YLE publishes a search engine for schools that arouses criticism

YLE publishes a search engine for schools that arouses criticism

Honkonen, on the other hand, questioned the ethics of publishing the search engine.

Helsingin Sanomat on Sunday reported that researchers have both welcomed the debate the publication sparked and condemned its racist nature. Emilia PalonenA senior researcher in political science at the University of Helsinki said that the way the ministers have criticized the public broadcasting company’s report is basically an undesirable development.

“Of course, it’s not a good thing that the ministers are reprimanding YLE,” he said.

Palonen added that, as a researcher, he is however satisfied with the political debate surrounding the search engine, especially as the parliamentary elections approach. The discussion sparked by the report reveals his view that in the capital region it has not been customary to discuss differences between schools based on the students’ mother tongue.

“But at the same time, information is needed to support decision-making,” he said, emphasizing the complexity of the matter. “Research information also simplifies phenomena and the research is partially outdated.”

Palonen saw that the ministers expressed displeasure with the search engine above all because the straightforward information it provides can brand certain parts of the city and their residents. He also estimates that the search engine offers an overly simplified presentation of the complex phenomenon of school inequality.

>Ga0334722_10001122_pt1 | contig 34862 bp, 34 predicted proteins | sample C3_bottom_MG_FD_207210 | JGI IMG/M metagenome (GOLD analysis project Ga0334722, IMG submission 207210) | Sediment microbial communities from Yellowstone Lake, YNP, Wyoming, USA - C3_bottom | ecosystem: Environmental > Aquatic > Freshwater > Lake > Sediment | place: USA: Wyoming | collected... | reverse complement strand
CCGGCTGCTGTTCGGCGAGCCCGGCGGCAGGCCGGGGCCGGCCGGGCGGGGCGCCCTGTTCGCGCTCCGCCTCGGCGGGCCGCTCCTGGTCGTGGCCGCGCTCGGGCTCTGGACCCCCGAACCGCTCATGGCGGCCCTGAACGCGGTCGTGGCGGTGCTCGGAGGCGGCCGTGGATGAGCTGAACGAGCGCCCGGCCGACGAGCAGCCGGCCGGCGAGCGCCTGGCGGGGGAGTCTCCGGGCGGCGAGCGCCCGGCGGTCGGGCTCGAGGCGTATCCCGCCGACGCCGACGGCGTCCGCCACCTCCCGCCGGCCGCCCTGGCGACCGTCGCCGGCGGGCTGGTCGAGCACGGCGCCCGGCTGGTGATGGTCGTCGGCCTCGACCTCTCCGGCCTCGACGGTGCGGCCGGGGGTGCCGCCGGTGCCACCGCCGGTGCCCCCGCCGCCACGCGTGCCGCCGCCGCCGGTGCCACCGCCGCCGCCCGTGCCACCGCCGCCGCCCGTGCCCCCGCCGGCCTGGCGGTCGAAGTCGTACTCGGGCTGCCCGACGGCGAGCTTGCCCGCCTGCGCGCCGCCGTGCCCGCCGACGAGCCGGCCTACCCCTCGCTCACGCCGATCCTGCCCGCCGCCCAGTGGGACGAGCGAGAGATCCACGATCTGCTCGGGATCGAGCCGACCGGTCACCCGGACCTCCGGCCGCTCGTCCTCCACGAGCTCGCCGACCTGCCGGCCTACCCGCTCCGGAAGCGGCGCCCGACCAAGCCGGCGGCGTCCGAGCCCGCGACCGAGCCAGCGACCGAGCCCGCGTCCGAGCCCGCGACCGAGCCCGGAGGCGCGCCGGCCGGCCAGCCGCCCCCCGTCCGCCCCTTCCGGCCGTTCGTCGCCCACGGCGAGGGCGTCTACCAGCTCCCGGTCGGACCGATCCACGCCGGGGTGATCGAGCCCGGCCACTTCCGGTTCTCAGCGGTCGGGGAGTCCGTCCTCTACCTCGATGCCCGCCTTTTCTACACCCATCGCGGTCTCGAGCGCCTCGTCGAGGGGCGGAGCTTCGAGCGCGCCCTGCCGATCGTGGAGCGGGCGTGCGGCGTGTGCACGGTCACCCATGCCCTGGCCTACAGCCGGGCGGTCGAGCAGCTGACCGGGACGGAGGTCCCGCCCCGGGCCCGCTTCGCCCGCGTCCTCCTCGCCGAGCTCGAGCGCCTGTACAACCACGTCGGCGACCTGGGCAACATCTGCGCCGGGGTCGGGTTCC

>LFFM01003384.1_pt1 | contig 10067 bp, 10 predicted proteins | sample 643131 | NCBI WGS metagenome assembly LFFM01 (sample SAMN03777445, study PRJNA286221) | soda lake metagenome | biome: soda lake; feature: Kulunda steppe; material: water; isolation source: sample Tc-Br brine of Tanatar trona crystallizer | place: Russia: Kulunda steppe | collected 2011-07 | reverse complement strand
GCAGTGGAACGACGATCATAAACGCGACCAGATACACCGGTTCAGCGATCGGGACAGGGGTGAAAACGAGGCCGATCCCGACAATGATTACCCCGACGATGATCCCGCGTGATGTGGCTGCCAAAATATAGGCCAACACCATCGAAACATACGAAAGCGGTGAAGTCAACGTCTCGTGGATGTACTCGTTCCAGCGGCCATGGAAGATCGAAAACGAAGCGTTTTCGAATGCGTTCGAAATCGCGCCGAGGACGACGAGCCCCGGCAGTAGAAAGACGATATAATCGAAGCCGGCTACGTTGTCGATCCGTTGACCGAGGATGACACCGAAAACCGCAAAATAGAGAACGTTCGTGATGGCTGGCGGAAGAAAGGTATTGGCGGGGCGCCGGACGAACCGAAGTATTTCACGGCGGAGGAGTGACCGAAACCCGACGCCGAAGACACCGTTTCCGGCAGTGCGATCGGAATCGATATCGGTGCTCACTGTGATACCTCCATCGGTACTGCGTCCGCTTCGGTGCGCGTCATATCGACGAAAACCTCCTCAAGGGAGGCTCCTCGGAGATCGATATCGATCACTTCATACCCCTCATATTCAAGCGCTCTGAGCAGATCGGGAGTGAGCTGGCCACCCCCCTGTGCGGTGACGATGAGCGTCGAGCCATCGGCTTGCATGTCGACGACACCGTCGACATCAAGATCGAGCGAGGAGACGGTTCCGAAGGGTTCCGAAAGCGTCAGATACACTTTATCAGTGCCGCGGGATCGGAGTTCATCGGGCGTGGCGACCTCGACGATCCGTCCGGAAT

“On the basis of the information the schools get from the database, no conclusions can be drawn about the key issues related to the topic, and this kind of information should not be enough for the decision-makers either,” he said.

“Creating stereotypes leads to the same as in Sweden, where people are reluctant to move to certain areas.”

Hanna VirtanenEtla’s director of economic research told Helsingin Sanomat that YLE should have refrained from publishing the search engine in a form that identifies individual schools.

“Naming the schools was in no way a prerequisite for writing about the topic. YLE could have presented the matter on a more general level than telling about the performance of students in individual schools or revealing the income levels of their parents, he reasoned.

“As such, the school database stigmatizes children who attend certain schools negatively.”

He warned that the search engine only worsens inequality between schools, as the information it provides will inevitably influence parents’ decisions. “And these decisions are made by the wealthy.”

Jouko JokinenActing Director of YLE on Sunday, the editor-in-chief expressed his confusion over the public debate the article had sparked.

“Our task is to produce new and meaningful information for society and its population [pupils learning Finnish as a second language] and their distribution among different parts of the country is a simple fact. Telling them is important and interesting, he told Helsingin Sanomat.

“It was clear,” he added, referring to internal discussions leading up to the publication, “that the subject of immigration is always going to be hotly debated, but naturally it shouldn’t intimidate the media.”

Aleksi Teivainen – HT

Source: The Nordic Page

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